COULD YOU EAT AT ANY OF THE OTHER DOWNTOWN LUNCH COUNTERS?
Blacks were eating at some of the downtown lunch counters, but I wasn't too particular. You know, my wife's a good cook and personally I didn't think in terms of testing them out there. If I recall, we were—there weren't any jobs much, and there weren't many houses. They said, Brother, we glad you back, maybe you can get something going, or something like that. But I never did—I guess that never has followed me too much, like eating at cafes. I do it now, I go to the Holiday Inn, I go, sometime I go to another café north where they'll seat you in a minute [laughter]. You can't pick where you want to go. Say I'm going, you know, I didn't have any special reason except I was just going, and now I can go anywhere I want to go, they don't remember to look funny. I think it's—the message has been gotten over to them that if they sit, discriminate against anybody they going to pay for it. And they would rather not lose that money, see? But I never thought much about it after I stayed three and a half years in the armed forces, two, and kind of seen how people were treated by—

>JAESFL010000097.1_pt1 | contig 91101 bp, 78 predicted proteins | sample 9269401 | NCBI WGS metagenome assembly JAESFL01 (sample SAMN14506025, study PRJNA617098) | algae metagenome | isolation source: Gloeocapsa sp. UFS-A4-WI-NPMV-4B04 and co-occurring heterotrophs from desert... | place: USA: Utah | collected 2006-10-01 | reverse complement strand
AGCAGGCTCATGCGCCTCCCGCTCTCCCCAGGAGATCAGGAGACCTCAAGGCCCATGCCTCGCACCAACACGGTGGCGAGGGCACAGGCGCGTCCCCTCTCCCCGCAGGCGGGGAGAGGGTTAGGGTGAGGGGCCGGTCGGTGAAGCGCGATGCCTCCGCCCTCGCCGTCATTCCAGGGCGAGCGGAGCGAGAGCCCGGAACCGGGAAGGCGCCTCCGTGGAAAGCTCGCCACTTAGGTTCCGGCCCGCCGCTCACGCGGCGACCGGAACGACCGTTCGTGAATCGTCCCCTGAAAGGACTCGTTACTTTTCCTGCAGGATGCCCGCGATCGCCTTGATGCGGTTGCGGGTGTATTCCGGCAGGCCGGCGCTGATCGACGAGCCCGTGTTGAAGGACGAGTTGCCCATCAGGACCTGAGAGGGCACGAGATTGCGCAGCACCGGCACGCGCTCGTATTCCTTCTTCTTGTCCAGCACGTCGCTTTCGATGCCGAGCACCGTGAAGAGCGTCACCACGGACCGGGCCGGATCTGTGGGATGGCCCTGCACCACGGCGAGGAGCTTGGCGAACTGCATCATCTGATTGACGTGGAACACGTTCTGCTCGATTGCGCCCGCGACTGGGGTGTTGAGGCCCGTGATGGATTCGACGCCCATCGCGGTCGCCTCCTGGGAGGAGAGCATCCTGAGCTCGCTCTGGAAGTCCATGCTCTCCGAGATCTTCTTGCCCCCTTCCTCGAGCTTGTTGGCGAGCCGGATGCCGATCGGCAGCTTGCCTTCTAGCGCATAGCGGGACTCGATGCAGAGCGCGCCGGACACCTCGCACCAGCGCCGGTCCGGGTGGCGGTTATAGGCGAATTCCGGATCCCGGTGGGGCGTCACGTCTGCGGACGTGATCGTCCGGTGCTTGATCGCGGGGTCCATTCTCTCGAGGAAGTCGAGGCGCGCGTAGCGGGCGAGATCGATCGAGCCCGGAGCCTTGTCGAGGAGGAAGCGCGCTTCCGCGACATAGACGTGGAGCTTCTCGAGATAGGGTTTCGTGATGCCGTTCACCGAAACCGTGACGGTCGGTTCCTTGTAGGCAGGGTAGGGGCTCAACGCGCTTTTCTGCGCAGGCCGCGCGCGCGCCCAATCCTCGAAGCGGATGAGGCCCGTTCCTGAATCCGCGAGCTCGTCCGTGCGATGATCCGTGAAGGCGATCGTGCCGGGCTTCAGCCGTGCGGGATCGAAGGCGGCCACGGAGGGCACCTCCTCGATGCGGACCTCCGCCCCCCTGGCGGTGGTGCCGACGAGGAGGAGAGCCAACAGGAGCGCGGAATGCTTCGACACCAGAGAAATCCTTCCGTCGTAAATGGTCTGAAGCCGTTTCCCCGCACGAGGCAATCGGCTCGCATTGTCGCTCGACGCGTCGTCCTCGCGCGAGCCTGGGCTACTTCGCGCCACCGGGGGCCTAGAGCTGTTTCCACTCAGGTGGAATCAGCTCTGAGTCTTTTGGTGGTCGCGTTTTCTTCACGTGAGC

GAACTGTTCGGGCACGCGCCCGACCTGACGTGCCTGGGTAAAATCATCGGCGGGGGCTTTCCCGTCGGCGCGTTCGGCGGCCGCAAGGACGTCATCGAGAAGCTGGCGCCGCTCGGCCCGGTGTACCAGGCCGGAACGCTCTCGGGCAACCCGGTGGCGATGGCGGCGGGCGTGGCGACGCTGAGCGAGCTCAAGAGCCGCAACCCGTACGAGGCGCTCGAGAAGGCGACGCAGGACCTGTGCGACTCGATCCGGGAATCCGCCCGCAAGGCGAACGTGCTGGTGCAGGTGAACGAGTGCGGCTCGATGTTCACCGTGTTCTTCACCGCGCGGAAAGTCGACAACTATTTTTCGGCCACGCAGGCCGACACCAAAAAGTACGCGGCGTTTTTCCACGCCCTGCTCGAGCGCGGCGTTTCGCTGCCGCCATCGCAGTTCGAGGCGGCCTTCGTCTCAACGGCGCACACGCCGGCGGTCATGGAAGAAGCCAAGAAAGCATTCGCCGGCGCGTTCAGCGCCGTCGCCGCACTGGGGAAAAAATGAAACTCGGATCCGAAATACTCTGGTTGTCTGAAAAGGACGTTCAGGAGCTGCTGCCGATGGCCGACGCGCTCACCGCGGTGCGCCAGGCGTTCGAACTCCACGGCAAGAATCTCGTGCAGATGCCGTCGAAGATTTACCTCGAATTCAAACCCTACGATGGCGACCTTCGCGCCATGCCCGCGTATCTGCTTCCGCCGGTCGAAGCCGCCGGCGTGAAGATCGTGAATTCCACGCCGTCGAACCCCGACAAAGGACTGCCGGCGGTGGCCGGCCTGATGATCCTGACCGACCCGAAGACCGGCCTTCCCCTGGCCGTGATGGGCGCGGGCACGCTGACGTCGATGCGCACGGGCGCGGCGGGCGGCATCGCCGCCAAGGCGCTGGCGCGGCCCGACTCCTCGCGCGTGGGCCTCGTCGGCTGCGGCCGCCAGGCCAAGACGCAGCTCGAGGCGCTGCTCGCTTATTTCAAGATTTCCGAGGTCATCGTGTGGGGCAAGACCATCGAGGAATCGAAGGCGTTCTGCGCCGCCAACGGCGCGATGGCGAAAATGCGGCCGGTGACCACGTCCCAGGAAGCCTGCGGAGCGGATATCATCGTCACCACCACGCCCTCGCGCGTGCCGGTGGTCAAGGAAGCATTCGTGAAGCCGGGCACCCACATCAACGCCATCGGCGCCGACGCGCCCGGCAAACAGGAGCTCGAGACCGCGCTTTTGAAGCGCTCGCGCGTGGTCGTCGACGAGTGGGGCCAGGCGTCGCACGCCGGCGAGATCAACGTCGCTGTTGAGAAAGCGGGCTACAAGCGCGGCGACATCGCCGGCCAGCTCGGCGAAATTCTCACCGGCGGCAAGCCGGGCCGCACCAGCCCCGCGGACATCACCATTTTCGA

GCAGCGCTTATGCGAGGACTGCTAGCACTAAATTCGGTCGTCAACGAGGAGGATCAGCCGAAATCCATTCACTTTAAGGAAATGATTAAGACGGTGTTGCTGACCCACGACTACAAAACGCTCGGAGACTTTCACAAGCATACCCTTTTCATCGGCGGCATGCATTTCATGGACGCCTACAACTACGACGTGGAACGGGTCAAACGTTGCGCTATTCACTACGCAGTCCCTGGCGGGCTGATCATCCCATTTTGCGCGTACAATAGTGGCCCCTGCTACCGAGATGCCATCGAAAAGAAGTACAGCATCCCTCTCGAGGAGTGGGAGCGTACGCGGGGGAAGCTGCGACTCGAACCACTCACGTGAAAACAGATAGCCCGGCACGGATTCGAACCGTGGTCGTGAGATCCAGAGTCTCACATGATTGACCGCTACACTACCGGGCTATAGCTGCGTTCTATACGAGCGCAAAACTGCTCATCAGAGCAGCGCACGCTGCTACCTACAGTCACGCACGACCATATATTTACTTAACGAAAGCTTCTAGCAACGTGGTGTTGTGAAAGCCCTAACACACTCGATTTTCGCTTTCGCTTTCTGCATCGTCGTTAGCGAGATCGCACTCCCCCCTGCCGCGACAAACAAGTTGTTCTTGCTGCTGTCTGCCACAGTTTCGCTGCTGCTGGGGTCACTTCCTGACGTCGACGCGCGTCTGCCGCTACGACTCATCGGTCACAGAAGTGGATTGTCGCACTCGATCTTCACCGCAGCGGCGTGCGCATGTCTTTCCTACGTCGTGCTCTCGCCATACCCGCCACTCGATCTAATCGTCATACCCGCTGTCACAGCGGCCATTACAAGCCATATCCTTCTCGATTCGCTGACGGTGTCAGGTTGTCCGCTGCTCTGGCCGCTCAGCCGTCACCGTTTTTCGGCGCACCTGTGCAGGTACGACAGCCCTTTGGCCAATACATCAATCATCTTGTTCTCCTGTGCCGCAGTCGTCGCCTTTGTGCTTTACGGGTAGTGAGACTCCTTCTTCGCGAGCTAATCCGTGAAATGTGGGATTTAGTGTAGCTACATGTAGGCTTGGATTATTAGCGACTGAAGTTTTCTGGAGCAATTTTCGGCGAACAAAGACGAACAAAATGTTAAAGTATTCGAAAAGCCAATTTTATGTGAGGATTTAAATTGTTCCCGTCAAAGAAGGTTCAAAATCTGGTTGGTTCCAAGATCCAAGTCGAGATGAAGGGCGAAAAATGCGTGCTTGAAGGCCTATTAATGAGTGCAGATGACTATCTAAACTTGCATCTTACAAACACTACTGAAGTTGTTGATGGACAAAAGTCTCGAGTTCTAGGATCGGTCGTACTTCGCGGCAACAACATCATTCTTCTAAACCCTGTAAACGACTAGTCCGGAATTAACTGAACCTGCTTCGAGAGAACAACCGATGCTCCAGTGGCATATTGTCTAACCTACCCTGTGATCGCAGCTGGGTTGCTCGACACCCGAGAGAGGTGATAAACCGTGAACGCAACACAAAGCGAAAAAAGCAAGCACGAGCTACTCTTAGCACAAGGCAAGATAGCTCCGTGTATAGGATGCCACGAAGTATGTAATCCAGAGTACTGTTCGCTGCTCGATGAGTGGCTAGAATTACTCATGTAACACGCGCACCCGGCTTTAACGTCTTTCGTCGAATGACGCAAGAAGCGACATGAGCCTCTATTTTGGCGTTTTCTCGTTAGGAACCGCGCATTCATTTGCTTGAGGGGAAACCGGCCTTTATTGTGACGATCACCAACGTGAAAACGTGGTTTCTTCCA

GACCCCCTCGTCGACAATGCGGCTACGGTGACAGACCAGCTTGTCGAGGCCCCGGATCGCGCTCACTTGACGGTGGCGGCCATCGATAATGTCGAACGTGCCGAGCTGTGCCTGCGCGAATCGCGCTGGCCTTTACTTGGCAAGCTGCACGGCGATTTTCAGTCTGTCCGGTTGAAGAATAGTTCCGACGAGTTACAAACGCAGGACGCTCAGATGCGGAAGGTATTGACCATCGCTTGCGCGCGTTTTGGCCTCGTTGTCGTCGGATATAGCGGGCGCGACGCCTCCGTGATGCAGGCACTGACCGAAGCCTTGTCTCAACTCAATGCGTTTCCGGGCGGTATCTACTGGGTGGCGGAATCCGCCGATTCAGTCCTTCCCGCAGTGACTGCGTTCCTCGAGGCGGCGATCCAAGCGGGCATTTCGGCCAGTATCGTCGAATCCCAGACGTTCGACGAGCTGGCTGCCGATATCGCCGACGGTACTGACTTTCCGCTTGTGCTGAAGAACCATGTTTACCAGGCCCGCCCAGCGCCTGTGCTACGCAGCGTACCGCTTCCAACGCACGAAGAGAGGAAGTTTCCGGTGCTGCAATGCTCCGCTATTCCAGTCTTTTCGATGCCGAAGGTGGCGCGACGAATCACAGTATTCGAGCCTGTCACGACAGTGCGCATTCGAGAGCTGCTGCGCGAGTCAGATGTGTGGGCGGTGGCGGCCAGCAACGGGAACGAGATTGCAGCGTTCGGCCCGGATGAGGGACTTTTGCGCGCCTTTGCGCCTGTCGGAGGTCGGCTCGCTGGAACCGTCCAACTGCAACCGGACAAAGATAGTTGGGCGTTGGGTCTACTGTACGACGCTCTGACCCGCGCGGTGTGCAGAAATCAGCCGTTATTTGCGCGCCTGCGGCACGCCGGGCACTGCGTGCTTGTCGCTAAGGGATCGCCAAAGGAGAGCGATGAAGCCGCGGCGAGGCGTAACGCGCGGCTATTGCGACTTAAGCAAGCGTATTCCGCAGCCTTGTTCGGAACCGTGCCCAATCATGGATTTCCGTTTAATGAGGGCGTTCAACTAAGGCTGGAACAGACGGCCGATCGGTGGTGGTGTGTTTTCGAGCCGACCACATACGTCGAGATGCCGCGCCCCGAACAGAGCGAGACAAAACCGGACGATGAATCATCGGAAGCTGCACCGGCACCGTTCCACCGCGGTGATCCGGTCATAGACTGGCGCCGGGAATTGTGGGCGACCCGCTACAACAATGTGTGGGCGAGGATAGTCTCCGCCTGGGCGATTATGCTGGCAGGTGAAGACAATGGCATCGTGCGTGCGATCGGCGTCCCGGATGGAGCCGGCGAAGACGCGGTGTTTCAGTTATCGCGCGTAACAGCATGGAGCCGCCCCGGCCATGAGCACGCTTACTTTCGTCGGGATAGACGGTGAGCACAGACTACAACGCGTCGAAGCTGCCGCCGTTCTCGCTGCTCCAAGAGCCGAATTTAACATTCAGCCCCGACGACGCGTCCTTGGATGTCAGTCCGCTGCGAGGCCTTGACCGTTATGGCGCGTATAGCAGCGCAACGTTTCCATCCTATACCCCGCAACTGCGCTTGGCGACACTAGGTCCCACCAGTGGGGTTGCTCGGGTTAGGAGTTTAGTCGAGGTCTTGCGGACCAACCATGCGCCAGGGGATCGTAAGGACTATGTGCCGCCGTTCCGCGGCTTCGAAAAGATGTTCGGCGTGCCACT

[End side one.]
—armed forces, and kind of seen how people were treated by people all over the world, black folks. Well, I was—never thought much about it. And I didn't make it a habit of, of eating from Indians' cafe. I guess that might have helped the segregation. I, but I'd [laughter] 'cause they is so hungry, and they, and I was just never satisfied with the way they were treated.